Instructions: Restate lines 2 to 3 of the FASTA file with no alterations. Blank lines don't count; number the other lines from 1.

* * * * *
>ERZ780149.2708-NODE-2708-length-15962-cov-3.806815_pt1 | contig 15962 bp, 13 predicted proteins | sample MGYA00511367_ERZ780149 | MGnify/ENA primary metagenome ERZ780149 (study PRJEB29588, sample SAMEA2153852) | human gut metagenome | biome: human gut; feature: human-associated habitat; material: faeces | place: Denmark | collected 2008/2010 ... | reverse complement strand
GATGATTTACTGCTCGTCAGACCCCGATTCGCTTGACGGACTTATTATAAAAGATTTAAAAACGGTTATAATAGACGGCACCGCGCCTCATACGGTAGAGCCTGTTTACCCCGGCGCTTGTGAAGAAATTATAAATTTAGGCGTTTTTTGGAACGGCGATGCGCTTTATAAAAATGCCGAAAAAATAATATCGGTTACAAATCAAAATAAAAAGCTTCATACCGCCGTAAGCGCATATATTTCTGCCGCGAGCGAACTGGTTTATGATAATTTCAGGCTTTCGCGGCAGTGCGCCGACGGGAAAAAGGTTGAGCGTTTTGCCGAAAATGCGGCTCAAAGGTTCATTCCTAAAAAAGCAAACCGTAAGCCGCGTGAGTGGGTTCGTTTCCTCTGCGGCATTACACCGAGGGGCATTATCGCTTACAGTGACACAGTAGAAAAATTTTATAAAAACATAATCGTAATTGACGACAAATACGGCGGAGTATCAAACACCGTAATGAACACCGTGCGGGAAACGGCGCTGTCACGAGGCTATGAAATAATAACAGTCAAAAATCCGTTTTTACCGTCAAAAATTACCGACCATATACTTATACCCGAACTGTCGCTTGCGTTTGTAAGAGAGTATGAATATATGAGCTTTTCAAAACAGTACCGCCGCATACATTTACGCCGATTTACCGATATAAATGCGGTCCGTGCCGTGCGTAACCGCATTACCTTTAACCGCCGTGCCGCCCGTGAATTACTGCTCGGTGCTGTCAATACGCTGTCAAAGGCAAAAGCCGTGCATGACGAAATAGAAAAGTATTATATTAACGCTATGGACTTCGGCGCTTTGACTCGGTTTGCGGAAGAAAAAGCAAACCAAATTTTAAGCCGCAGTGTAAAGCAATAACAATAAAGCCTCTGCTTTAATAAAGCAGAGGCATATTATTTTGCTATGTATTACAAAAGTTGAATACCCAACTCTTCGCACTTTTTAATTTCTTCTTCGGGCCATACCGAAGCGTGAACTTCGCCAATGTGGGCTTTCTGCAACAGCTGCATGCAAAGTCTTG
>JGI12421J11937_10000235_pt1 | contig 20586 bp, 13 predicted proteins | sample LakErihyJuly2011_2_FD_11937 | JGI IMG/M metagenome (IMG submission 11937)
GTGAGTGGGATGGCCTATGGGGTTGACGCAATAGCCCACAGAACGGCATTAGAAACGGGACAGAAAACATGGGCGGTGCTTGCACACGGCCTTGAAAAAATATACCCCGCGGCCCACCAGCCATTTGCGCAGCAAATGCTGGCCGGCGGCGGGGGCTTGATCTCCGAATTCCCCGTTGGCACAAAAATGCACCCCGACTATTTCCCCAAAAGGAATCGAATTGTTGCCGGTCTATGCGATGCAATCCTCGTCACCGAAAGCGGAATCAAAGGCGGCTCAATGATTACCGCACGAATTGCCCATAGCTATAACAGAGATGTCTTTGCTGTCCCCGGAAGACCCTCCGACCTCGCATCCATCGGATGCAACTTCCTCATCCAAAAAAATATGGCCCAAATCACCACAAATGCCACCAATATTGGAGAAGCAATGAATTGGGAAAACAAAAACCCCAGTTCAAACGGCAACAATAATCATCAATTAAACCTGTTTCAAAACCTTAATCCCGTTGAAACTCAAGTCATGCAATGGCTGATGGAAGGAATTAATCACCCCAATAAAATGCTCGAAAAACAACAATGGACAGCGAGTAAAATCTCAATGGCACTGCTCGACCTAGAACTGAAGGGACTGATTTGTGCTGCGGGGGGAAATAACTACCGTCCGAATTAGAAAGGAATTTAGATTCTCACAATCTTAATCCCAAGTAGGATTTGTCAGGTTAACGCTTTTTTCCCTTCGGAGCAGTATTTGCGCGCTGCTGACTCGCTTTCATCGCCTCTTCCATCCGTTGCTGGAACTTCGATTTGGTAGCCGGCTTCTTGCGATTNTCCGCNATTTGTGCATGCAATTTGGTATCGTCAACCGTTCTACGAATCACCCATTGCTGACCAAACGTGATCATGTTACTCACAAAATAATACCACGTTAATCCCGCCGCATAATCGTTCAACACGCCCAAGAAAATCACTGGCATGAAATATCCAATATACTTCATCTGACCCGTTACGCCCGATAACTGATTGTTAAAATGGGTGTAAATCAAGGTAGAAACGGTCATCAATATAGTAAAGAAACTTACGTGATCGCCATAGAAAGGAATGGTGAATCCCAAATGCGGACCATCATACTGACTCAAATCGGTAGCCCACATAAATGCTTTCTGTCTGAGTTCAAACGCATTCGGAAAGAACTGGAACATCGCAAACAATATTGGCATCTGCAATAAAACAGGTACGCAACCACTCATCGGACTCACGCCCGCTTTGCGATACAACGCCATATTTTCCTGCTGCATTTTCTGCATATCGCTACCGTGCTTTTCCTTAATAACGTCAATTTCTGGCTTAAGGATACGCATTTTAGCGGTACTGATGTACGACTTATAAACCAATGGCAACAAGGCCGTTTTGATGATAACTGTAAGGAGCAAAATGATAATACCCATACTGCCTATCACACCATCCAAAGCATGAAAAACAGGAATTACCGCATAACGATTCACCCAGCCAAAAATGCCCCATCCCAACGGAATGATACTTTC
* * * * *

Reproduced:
GATGATTTACTGCTCGTCAGACCCCGATTCGCTTGACGGACTTATTATAAAAGATTTAAAAACGGTTATAATAGACGGCACCGCGCCTCATACGGTAGAGCCTGTTTACCCCGGCGCTTGTGAAGAAATTATAAATTTAGGCGTTTTTTGGAACGGCGATGCGCTTTATAAAAATGCCGAAAAAATAATATCGGTTACAAATCAAAATAAAAAGCTTCATACCGCCGTAAGCGCATATATTTCTGCCGCGAGCGAACTGGTTTATGATAATTTCAGGCTTTCGCGGCAGTGCGCCGACGGGAAAAAGGTTGAGCGTTTTGCCGAAAATGCGGCTCAAAGGTTCATTCCTAAAAAAGCAAACCGTAAGCCGCGTGAGTGGGTTCGTTTCCTCTGCGGCATTACACCGAGGGGCATTATCGCTTACAGTGACACAGTAGAAAAATTTTATAAAAACATAATCGTAATTGACGACAAATACGGCGGAGTATCAAACACCGTAATGAACACCGTGCGGGAAACGGCGCTGTCACGAGGCTATGAAATAATAACAGTCAAAAATCCGTTTTTACCGTCAAAAATTACCGACCATATACTTATACCCGAACTGTCGCTTGCGTTTGTAAGAGAGTATGAATATATGAGCTTTTCAAAACAGTACCGCCGCATACATTTACGCCGATTTACCGATATAAATGCGGTCCGTGCCGTGCGTAACCGCATTACCTTTAACCGCCGTGCCGCCCGTGAATTACTGCTCGGTGCTGTCAATACGCTGTCAAAGGCAAAAGCCGTGCATGACGAAATAGAAAAGTATTATATTAACGCTATGGACTTCGGCGCTTTGACTCGGTTTGCGGAAGAAAAAGCAAACCAAATTTTAAGCCGCAGTGTAAAGCAATAACAATAAAGCCTCTGCTTTAATAAAGCAGAGGCATATTATTTTGCTATGTATTACAAAAGTTGAATACCCAACTCTTCGCACTTTTTAATTTCTTCTTCGGGCCATACCGAAGCGTGAACTTCGCCAATGTGGGCTTTCTGCAACAGCTGCATGCAAAGTCTTG
>JGI12421J11937_10000235_pt1 | contig 20586 bp, 13 predicted proteins | sample LakErihyJuly2011_2_FD_11937 | JGI IMG/M metagenome (IMG submission 11937)